Recipe: Green Power Immune Gummies

Immune Gummies
Saskia has been hit with the cold that’s been going around all her little friends, and is a sniffly, cuddly little babe!  To help her immune system stay strong and fight off the bug, I made her a special batch of supercharged gummies to snack on.

These gummies are packed full of immune enhancing ingredients:

Good quality, grass-fed gelatin is a potent immune tonic – full of amino acids that strengthen the gut wall (one of your first immune defences) and fuel your white blood cells to seek and destroy pathogens.
Yarrow (Achillea millefolium), Elder (Sambucus nigra) and Peppermint (Mentha piperita) are herbs used together to support a healthy fever.  They are often sold as a blend called ‘YEP tea’.
Echinacea (Echinacea spp.) is a winning herb for immune support.
Spirulina is antiviral, and increases energy and stamina.

Recipe: Green Power Immune Gummies!

Infuse 1 teaspoon of each of the four herbal teas (yarrow, elder, peppermint and echinacea) in 1.5 cups of boiling water for 5 minutes, then strain.

I followed Sarah Wilson’s basic gummie recipe, such as the one used here, and simply replaced the raspberries with the 1.5 cups of herbal tea.

Once the mixture cools, stir through 1-2 teaspoons of spirulina powder before pouring into your mould and popping in the fridge.

So easy, surprisingly tasty, and oh so gloriously green!

Health Store Help! Volume 2: Magnesium

Health Store Help!
Volume 2: Magnesium

Ever wandered into your local health store, done a few dazed laps of the shelves, then staggered out again, completely overwhelmed by the possibilities?

How can one little store have so very many different bottles of pills and powders and potions?  What do they all do?  And what do I even need?

This blog series aims to demystify the health store, equip you with the knowledge to make smart choices, and highlight some of the products available that will give you the most bang for your buck.

Remember – naturopathic health care is all about what is right for you as an individual.  This is general advice, and all supplements should be checked with your naturopath or primary health care provider prior to starting use.


Pumpkin seeds

Magnesium is the fourth most abundant mineral in the body, with roughly a 50:50 distribution between bone and muscle/soft tissue [1].  There is not currently any simple and accurate laboratory test that can measure magnesium status in the body.  This is because less than 1% of magnesium is found in the blood, meaning that blood tests are only indicative of severe depletion [2].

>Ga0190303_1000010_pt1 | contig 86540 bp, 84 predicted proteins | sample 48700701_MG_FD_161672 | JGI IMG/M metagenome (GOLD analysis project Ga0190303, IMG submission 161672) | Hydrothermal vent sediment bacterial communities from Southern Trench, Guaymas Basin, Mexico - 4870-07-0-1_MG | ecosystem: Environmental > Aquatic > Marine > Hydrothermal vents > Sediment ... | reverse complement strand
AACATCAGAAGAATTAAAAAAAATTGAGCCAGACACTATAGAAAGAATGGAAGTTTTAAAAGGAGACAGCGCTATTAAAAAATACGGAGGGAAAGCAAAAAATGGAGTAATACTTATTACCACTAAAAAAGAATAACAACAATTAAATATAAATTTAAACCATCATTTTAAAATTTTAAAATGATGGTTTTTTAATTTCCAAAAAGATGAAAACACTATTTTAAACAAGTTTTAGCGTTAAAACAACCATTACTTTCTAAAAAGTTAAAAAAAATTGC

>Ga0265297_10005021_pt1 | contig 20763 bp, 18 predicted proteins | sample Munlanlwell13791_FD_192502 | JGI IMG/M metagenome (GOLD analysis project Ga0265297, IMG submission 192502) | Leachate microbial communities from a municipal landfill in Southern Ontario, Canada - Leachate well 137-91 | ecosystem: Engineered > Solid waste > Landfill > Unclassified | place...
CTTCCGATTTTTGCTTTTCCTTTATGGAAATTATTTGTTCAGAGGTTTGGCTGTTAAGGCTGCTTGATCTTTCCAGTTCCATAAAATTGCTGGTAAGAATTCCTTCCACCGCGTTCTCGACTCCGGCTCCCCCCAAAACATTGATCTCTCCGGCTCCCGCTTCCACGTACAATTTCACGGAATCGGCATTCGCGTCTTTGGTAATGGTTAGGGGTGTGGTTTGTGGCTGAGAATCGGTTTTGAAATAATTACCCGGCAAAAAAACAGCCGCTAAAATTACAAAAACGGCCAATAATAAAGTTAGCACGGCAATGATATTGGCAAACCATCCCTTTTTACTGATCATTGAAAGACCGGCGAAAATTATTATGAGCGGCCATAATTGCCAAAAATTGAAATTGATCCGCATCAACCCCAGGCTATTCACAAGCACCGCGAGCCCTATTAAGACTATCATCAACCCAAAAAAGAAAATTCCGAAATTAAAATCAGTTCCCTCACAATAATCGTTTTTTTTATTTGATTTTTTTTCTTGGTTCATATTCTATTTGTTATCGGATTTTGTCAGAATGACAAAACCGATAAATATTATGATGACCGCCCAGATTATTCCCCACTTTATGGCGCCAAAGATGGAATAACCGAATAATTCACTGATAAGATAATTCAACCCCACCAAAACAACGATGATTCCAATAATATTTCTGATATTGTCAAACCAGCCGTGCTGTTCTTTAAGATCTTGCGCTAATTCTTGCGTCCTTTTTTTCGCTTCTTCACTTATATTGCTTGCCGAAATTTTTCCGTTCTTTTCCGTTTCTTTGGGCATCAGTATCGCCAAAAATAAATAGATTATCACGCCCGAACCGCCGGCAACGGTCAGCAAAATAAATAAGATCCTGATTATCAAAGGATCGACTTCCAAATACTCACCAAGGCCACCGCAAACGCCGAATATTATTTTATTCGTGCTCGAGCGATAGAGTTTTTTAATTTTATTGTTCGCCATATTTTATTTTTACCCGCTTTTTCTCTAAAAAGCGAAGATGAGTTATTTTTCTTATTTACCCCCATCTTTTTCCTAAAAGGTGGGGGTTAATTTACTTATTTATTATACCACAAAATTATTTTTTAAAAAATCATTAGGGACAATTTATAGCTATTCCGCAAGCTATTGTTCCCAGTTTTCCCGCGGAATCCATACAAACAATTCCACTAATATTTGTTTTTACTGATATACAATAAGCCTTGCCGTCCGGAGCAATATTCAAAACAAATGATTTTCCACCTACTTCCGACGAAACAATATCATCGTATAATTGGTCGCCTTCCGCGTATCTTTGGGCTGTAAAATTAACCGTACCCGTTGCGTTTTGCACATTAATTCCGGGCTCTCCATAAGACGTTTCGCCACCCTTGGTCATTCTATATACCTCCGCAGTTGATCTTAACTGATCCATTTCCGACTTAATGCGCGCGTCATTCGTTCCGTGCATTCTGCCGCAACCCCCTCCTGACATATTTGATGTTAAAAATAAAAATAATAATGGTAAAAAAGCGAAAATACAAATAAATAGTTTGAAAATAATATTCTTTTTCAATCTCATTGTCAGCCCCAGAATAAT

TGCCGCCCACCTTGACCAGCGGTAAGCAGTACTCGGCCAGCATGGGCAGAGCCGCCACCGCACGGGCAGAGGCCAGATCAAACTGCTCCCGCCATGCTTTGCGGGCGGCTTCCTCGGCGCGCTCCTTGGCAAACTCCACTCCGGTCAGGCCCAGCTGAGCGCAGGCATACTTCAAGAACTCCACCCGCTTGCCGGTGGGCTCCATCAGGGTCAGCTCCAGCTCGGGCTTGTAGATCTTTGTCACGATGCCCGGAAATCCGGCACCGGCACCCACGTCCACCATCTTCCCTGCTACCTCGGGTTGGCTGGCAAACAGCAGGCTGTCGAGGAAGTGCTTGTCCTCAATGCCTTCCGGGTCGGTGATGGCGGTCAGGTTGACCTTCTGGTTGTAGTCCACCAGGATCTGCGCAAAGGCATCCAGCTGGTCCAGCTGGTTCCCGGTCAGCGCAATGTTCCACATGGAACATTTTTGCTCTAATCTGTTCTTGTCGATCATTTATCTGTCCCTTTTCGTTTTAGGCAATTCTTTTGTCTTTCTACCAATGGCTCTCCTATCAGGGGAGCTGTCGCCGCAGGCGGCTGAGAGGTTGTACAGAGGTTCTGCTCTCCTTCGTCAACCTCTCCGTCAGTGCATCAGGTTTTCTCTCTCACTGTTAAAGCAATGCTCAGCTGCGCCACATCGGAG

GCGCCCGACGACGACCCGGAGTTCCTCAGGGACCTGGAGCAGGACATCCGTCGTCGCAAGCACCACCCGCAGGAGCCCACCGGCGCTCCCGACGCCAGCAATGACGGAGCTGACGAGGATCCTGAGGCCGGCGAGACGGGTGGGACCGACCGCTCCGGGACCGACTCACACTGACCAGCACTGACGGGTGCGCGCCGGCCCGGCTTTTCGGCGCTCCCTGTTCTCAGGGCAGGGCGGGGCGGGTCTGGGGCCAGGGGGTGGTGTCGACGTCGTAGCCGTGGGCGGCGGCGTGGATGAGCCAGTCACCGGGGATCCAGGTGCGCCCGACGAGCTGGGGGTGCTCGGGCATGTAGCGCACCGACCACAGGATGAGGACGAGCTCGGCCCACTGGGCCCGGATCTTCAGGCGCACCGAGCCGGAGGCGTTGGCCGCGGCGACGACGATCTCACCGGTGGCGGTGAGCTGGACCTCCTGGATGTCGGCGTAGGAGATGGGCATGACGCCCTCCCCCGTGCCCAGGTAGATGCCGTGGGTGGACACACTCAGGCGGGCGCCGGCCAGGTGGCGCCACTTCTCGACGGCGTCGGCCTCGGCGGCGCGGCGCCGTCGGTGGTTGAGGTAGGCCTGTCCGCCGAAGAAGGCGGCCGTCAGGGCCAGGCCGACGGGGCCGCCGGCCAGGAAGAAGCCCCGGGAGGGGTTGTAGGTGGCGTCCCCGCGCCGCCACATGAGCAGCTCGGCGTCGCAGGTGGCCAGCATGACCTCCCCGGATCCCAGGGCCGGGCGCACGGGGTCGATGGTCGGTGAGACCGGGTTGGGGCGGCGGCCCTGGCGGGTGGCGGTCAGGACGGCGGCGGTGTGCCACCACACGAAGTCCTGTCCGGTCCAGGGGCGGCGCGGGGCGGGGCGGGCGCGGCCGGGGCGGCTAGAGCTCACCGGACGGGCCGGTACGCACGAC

What does magnesium do?
It sometimes seems like magnesium is the answer to every health concern around!  That is because magnesium is hugely important for maintaining many healthy bodily functions.  It is involved in over 300 metabolic reactions in the body including cellular energy production, cell growth and reproduction, and DNA synthesis [1].  It is also involved in many important biological processes such as:
•    Nerve conduction
•    Muscular contraction
•    Formation of bone and teeth
•    Immune function
•    Maintains normal heart rhythm
•    Production of hormones and neurotransmitters
•    Glucose and insulin metabolism
•    Relaxes muscles lining the lungs
•    Activation and metabolism of other vitamins and minerals such as vitamins D, B1, B6, as well as calcium, potassium and zinc
[1] [2] [3].

Here is a great infographic summarizing some of the main roles of magnesium in the body:

MagnesiumBenefitsv2Infographic sourced here

Signs you may be low in magnesium
Signs of magnesium deficiency include:
•    Muscle weakness, twitches, cramps and spasm (including a twitchy eyelid)
•    Vertigo
•    Lethargy, poor memory, apathy and melancholy
•    Disordered sleep and insomnia
•    Personality changes
•    Hyper-irritability and excitability (including over-reacting to sudden loud sounds such as a slamming door)
[1] [2] [3].

Why might I be low in magnesium?
The kidneys are the organ responsible for managing magnesium levels in the body.  Diuretics such as caffeine and alcohol, therefore, increase magnesium loss through the urine [2].  Untreated diabetics are at risk of magnesium deficiency for the same reason [1].  Gastrointestinal disorders such as coeliac disease, inflammatory bowel diseases, malabsorption conditions, infections, vomiting and diarrhea increase the risk of magnesium deficiency due to reduced absorption of the mineral [2].  The elevated cortisol levels of chronic stress deplete magnesium, as does high frequency exercise [2].  People with increased needs for the mineral are also at risk of being magnesium deficient, including pregnant and lactating women, asthmatics, migraine sufferers, the elderly, and athletes [3].